The Only Good Indians

- by Stephen Graham Jones

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A USA TODAY BESTSELLER
A Publishers Weekly Best Book of the Year

In this latest novel from Stephen Graham Jones comes a "heartbreakingly beautiful story" (Library Journal, starred review) of revenge, cultural identity, and the cost of breaking from tradition.

Seamlessly blending classic horror and a dramatic narrative with sharp social commentary, The Only Good Indians is "a masterpiece. Intimate, devastating, brutal, terrifying, warm, and heartbreaking in the best way" (Paul Tremblay, author of A Head Full of Ghosts). This novel follows four American Indian men after a disturbing event from their youth puts them in a desperate struggle for their lives. Tracked by an entity bent on revenge, these childhood friends are helpless as the culture and traditions they left behind catch up to them in violent, vengeful ways. Labeled "one of 2020's buzziest horror novels" (Entertainment Weekly), this is a remarkable horror story "will give you nightmares--the good kind of course" (BuzzFeed).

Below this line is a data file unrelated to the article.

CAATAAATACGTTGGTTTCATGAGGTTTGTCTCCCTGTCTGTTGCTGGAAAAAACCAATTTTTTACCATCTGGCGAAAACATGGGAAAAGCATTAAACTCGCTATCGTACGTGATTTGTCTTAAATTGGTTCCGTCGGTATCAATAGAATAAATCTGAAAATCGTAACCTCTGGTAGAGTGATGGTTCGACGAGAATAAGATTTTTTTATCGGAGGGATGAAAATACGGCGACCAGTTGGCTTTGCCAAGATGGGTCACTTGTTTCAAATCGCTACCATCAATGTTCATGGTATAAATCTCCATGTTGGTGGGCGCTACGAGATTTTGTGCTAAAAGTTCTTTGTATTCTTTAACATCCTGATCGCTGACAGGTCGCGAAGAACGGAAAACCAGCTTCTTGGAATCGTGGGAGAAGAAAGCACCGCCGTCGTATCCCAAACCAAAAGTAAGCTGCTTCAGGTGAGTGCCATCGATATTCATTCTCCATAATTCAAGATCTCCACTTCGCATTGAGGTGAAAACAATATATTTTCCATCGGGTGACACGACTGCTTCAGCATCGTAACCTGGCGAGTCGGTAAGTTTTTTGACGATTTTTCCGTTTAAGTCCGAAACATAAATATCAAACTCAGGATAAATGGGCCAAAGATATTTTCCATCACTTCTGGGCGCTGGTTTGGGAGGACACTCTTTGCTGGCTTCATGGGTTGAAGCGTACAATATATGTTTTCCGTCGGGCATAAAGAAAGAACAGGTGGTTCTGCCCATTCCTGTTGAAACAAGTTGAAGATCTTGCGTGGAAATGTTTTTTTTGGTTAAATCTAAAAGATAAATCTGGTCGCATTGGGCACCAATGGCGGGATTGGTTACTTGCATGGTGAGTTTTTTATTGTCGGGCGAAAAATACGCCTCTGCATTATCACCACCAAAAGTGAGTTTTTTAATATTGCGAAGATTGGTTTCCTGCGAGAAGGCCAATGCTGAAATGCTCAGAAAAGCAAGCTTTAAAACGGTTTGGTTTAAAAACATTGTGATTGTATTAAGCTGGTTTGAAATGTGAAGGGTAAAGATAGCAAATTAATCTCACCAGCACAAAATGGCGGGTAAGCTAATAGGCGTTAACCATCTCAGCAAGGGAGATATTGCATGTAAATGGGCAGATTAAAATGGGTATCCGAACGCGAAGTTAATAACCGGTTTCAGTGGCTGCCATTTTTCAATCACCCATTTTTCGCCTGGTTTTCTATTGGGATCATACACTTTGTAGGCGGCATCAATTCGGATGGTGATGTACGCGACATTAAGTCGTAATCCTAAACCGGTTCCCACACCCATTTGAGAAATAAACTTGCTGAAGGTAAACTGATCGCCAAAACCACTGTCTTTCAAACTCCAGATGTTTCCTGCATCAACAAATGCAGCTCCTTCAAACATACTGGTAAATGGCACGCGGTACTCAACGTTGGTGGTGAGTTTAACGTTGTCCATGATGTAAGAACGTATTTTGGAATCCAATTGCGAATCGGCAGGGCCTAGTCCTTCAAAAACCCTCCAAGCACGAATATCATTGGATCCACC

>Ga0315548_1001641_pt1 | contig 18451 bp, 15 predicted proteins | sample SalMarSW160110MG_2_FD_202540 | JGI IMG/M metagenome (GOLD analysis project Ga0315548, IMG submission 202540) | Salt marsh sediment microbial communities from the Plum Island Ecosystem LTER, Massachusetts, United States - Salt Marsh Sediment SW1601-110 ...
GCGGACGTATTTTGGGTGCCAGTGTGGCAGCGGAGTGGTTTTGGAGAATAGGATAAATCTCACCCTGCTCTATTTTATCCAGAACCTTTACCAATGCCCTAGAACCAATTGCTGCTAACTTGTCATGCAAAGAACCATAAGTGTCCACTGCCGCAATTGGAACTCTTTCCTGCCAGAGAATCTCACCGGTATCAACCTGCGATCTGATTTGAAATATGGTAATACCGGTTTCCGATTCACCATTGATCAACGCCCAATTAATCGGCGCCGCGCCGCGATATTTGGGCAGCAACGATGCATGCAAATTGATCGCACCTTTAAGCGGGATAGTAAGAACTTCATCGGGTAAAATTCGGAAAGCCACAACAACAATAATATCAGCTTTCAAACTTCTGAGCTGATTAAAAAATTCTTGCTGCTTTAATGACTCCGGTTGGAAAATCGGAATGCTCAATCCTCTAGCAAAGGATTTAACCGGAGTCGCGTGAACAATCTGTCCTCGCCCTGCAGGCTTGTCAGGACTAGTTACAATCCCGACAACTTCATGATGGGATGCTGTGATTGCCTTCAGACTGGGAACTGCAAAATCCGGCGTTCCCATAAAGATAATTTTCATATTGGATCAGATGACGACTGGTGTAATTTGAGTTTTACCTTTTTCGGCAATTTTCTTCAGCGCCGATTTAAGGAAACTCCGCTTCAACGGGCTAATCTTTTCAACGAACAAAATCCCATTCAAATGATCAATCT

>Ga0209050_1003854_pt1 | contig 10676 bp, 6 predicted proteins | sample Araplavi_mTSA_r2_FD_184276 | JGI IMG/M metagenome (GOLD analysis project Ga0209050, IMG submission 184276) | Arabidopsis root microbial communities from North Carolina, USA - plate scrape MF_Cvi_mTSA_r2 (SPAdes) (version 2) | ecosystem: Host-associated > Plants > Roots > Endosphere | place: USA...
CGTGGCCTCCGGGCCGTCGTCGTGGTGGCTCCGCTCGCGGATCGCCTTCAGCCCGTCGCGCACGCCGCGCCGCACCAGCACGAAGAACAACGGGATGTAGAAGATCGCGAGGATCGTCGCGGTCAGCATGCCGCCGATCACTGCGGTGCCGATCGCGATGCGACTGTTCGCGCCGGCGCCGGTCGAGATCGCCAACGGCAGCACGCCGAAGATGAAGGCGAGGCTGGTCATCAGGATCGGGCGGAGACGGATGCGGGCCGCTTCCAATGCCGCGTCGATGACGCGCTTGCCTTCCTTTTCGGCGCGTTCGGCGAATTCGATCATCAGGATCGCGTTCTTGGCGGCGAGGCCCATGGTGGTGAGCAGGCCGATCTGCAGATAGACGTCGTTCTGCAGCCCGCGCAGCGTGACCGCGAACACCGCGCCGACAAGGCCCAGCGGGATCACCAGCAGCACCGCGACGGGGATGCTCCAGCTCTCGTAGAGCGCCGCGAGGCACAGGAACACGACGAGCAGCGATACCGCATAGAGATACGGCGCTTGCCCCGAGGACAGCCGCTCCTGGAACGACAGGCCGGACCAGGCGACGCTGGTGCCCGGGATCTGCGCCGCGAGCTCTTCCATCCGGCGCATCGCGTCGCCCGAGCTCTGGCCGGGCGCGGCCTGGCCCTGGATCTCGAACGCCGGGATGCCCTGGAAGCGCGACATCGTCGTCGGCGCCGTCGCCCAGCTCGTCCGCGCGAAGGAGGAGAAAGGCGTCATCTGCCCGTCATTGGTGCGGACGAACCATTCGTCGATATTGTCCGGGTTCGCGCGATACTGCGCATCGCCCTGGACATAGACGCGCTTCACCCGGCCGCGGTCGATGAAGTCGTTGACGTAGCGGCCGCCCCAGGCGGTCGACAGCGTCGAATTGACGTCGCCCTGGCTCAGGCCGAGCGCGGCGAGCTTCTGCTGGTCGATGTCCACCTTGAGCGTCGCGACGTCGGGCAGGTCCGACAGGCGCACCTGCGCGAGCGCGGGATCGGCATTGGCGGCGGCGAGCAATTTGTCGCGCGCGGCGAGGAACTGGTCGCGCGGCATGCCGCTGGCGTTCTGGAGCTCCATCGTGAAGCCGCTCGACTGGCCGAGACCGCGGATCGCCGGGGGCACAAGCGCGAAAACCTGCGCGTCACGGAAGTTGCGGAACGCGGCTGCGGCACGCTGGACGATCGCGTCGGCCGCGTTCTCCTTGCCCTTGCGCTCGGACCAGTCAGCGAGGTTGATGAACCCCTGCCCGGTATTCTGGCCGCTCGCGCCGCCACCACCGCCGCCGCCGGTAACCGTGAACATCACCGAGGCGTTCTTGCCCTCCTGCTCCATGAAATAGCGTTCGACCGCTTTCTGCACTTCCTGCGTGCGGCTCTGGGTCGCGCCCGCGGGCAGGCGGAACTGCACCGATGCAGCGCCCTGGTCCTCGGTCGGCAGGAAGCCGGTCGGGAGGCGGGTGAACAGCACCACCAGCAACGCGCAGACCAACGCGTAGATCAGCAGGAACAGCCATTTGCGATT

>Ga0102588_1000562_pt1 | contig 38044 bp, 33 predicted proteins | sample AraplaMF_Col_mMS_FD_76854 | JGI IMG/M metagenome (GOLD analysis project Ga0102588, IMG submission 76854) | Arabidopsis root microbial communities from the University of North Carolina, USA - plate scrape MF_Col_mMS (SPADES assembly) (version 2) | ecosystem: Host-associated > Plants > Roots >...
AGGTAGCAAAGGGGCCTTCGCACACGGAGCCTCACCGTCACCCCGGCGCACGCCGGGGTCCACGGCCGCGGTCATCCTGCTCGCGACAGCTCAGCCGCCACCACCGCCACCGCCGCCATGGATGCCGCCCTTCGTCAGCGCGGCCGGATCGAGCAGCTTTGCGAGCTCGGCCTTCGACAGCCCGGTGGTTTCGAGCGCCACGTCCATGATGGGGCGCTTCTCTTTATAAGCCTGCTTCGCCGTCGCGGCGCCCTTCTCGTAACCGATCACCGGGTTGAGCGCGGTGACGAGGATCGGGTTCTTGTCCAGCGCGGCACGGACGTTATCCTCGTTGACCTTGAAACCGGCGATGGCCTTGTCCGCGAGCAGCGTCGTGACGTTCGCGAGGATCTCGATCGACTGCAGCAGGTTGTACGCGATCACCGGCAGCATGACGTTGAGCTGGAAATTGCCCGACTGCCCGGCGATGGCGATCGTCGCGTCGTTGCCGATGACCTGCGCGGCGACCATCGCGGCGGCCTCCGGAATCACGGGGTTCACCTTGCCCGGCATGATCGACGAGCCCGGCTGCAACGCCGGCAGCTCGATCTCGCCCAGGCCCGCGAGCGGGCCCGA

The Man Who Saw Everything

- by Deborah Levy

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Longlisted for the 2019 Booker Prize
Shortlisted for the 2019 Goldsmiths Prize
Finalist for the 2020 Lambda Literary Award
Longlisted for the 2020 Orwell Prize for Political Fiction

An electrifying and audacious novel about beauty, envy, and carelessness by Deborah Levy, two-time Man Booker Prize finalist.


It is 1988 and Saul Adler, a narcissistic young historian, has been invited to Communist East Berlin to do research; in exchange, he must publish a favorable essay about the German Democratic Republic. As a gift for his translator's sister, a Beatles fanatic who will be his host, Saul's girlfriend will shoot a photograph of him standing in the crosswalk on Abbey Road, an homage to the famous album cover. As he waits for her to arrive, he is grazed by an oncoming car, which changes the trajectory of his life--and this story of good intentions and reckless actions.

The Man Who Saw Everything is about the difficulty of seeing ourselves and others clearly. It greets the specters that come back to haunt old and new love, previous and current incarnations of Europe, conscious and unconscious transgressions, and real and imagined betrayals, while investigating the cyclic nature of history and its reinvention by people in power. Here, Levy traverses the vast reaches of the human imagination while artfully blurring sexual and political binaries--feminine and masculine, East and West, past and present--to reveal the full spectrum of our world.

Humble Pi

- by Matt Parker

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#1 INTERNATIONAL BESTSELLER
 
AN ADAM SAVAGE BOOK CLUB PICK

The book-length answer to anyone who ever put their hand up in math class and asked, "When am I ever going to use this in the real world?"